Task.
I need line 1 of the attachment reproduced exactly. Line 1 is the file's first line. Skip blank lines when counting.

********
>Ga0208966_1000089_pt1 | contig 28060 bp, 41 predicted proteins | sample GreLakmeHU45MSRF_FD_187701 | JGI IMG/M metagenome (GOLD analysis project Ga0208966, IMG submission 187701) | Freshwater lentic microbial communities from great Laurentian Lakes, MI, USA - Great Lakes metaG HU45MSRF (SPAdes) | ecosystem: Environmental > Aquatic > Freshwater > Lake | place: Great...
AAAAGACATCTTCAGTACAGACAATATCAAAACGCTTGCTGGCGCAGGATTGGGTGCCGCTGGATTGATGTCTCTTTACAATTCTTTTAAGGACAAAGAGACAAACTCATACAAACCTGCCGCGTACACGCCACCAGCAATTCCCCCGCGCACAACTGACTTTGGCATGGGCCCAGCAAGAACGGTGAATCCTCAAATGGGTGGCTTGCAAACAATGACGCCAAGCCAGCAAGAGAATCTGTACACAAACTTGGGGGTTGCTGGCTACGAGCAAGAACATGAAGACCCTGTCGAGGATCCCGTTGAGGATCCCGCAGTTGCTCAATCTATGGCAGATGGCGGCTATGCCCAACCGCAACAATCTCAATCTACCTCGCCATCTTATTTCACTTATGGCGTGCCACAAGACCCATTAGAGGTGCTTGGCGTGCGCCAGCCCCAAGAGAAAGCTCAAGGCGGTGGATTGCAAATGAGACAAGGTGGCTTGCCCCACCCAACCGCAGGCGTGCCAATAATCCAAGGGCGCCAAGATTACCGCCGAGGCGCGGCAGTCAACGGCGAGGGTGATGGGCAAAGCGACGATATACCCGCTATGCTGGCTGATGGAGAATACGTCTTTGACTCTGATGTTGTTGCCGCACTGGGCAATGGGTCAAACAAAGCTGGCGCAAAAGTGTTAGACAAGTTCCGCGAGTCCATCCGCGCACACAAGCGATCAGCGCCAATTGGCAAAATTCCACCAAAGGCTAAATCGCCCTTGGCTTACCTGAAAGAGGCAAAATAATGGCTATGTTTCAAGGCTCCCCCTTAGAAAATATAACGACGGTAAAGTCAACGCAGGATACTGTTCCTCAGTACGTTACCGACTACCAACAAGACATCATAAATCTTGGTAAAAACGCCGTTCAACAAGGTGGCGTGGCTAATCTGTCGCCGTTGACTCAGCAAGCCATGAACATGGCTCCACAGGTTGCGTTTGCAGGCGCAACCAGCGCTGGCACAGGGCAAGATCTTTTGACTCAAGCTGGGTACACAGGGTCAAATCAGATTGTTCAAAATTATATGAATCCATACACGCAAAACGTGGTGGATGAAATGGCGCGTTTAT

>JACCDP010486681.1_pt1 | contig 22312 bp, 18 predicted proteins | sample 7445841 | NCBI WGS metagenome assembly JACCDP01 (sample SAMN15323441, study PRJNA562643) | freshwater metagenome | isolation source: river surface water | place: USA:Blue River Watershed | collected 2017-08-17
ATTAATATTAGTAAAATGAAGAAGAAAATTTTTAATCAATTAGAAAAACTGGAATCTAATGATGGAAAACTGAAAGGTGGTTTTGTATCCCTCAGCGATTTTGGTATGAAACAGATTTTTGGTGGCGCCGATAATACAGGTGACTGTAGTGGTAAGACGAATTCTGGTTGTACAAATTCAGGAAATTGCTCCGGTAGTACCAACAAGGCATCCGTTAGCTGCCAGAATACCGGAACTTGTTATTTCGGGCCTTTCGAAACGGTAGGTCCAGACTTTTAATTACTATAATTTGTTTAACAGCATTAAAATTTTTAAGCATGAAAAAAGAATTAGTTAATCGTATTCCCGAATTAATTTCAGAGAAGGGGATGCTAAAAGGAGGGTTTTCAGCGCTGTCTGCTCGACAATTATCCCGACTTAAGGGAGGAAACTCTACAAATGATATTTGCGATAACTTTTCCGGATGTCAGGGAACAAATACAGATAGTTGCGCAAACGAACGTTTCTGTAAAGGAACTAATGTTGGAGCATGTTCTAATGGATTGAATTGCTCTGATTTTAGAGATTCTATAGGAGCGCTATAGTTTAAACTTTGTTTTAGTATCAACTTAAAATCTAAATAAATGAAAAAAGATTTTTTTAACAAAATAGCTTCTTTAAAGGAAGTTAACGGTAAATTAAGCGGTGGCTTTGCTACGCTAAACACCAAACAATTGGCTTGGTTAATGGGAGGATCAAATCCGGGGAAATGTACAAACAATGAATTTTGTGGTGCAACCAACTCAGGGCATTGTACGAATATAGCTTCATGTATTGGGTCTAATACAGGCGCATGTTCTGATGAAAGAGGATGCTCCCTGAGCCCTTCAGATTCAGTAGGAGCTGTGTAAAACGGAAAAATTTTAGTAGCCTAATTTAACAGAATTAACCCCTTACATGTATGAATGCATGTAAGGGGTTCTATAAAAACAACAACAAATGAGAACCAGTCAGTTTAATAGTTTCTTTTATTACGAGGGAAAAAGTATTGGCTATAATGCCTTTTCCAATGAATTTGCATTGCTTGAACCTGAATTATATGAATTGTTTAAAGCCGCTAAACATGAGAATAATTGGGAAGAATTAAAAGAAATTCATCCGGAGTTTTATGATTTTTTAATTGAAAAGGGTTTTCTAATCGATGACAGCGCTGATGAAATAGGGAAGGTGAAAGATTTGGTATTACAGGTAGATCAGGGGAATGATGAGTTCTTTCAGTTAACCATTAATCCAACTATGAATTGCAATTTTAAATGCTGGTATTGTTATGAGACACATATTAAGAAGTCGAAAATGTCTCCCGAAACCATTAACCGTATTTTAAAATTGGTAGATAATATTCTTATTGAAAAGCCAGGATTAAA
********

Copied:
>Ga0208966_1000089_pt1 | contig 28060 bp, 41 predicted proteins | sample GreLakmeHU45MSRF_FD_187701 | JGI IMG/M metagenome (GOLD analysis project Ga0208966, IMG submission 187701) | Freshwater lentic microbial communities from great Laurentian Lakes, MI, USA - Great Lakes metaG HU45MSRF (SPAdes) | ecosystem: Environmental > Aquatic > Freshwater > Lake | place: Great...